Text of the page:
Again, we see that they were sent out by the Holy Spirit. Sending is key here. They go. Where in the Old Testament, the mission of Israel was largely to live as a holy people and invite the nations to ‘come and see,’ by contrast, the mission of the church involves not only holy living, but the Spirit sending Christians to ‘go out and proclaim the good news.’ There is both a gathering of the people of God in worship and a scattering of them into the world in vocation and mission.

Also, Barnabus and Saul went together and they had John to assist them. When God sends out his people in mission, he sends them out together. God choses to accomplish his mission by sending out people in community into communities. We might think it would have been more effective if Saul had gone one place and Barnabus another, but that is not the way the Spirit worked. Mission is something we do together. God does not choose for us to go it alone. This is one of the many reasons it is important to be part of a local church. We are gathered together and sent together. God’s plan of mission is that we be sent out together.

Let’s keep going:

6 When they had gone through the whole island as far as Paphos, they met a certain magician, a Jewish false prophet, named Bar-Jesus. 7 He was with the proconsul, Sergius Paulus, an intelligent man, who summoned Barnabas and Saul and wanted to hear the word of God.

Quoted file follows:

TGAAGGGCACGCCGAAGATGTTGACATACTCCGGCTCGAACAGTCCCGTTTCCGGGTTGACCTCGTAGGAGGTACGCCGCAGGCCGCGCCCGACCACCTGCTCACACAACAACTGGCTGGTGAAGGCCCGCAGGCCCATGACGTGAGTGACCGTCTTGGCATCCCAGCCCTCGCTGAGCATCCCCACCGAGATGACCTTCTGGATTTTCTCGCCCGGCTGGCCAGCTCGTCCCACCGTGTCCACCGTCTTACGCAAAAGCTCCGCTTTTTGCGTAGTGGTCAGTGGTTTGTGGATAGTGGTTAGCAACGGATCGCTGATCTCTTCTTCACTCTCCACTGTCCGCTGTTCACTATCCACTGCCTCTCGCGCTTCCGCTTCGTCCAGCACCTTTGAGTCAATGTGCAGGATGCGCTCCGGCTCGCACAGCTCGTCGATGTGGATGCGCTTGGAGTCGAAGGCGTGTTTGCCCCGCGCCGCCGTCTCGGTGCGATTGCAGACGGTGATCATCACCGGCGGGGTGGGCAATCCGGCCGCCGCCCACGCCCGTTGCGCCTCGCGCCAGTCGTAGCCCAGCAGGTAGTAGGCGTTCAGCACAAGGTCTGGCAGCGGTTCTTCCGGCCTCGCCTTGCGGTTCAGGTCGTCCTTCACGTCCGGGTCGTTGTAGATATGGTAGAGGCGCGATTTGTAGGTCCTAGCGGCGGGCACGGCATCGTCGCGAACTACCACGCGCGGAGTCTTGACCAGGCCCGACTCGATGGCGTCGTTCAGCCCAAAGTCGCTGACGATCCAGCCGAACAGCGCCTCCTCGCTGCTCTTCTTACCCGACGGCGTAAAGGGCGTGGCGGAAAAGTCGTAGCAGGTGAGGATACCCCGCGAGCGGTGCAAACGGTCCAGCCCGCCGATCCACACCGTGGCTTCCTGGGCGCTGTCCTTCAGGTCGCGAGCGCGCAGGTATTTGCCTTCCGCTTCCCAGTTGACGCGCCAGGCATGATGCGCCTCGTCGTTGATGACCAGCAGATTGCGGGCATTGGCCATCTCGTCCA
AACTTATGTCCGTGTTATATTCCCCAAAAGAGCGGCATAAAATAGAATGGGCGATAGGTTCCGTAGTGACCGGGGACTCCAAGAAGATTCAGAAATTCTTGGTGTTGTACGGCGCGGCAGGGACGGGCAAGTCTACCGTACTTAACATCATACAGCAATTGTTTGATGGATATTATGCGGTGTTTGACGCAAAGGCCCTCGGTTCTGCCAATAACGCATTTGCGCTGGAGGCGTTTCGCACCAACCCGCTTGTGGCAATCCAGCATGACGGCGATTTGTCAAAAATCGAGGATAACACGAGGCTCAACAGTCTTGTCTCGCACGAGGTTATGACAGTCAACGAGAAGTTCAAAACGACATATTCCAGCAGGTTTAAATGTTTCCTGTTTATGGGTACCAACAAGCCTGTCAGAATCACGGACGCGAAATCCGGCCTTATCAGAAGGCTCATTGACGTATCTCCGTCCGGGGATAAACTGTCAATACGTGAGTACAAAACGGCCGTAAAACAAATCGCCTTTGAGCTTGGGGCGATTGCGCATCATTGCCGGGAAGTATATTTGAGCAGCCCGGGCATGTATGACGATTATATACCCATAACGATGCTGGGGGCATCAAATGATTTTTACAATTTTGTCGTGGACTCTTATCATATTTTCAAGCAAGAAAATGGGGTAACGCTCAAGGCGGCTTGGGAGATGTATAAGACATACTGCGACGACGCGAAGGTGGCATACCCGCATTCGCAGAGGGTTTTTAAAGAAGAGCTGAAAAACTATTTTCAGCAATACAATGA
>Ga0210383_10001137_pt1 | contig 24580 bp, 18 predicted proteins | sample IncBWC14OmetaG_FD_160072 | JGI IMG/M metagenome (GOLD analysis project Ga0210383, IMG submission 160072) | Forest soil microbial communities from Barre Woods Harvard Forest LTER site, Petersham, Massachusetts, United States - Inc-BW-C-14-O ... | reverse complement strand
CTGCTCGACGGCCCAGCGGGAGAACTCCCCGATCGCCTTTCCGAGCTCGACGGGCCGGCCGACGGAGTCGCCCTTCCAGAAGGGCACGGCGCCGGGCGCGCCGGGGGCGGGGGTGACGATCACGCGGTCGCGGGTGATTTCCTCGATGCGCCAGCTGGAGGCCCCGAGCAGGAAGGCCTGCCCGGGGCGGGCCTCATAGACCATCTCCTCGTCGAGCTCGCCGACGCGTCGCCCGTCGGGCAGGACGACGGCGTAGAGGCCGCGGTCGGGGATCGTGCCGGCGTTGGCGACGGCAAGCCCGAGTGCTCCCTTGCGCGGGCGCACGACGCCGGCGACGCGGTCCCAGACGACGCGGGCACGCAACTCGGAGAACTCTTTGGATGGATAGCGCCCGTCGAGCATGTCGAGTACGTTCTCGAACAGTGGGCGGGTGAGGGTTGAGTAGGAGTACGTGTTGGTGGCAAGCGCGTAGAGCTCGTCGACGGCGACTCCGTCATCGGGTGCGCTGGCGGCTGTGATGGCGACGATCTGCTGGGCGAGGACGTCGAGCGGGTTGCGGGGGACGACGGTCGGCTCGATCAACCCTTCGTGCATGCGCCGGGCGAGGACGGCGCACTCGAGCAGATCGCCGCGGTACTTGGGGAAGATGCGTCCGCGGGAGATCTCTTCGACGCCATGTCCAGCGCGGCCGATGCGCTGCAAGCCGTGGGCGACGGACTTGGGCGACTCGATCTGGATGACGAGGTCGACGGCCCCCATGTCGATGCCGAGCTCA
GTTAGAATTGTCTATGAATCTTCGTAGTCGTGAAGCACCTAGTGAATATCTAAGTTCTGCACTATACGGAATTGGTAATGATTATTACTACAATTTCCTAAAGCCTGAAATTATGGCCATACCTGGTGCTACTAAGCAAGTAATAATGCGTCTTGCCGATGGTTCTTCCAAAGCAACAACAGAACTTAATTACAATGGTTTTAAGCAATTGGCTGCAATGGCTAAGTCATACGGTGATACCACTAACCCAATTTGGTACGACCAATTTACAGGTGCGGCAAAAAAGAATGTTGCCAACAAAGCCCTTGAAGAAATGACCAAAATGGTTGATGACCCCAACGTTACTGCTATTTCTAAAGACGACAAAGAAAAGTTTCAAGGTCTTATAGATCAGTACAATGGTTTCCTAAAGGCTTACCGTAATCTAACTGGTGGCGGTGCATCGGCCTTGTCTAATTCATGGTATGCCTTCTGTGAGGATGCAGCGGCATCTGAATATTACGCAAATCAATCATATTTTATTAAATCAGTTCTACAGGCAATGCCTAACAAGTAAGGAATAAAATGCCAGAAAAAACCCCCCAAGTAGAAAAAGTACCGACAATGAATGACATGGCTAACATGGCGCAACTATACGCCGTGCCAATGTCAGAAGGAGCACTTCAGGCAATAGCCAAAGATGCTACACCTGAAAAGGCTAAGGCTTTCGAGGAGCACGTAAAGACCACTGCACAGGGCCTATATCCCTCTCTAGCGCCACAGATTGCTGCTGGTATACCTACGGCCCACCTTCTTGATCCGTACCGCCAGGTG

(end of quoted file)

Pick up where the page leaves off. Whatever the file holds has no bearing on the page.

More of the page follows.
Saul and Barnabus have landed on the island of Cyprus in the Aegean Sea and made their way to the city of Paphos. There they encounter two men: Bar-Jesus and Sergius Paulus.

Sergius Paulus is the proconsul of the region, one of the leading figures and most powerful men in the area. He is an intelligent man, a public figure and politician.  He summons Paul and Barnabus to speak with him. Sergius Paulus initiates the contact and invites Paul and Barnabus to share the word of God with him. But the other man, Bar-Jesus, has the proconsul’s ear is and seeking to turn him away from the faith.

This is a striking difference between their culture and ours. In the time of the Apostles, religion was not a private matter or something uncomfortable to display and talk about in public. There was nothing weird about the proconsul wanting to hear and understand the religious beliefs of Saul and Barnabus.

Saul and Barnabus are given an audience with Sergius Paulus. He invites them in to share the word of God.

In our Western culture, we are not so open. Many Christians feel uncomfortable talking about Jesus with our neighbors and our neighbors may feel uncomfortable with us talking about Jesus too. You go elsewhere in the world or even encounter those who have come here from non-Western countries and there is no social stigma or awkwardness around speaking of faith. But we struggle with this here in the West, because we have bought into a distinction between public and private, between sacred and secular, such that math and science are out in the public realm to be debated, but religious truth is closed off and considered mere private opinion.

Perhaps some of us have heard God’s word in the last couple weeks have been both excited and discouraged. Yes, share Christ. Yes, there is no other name. But I feel uncomfortable and now a little guilty for feeling uncomfortable. We are trained from birth to feel uncomfortable talking about faith in public, we are taught that it is a private thing. The fact that many people feel more comfortable talking openly about what happens in the bedroom than what happens in the sanctuary is an indicator of our cultural moment.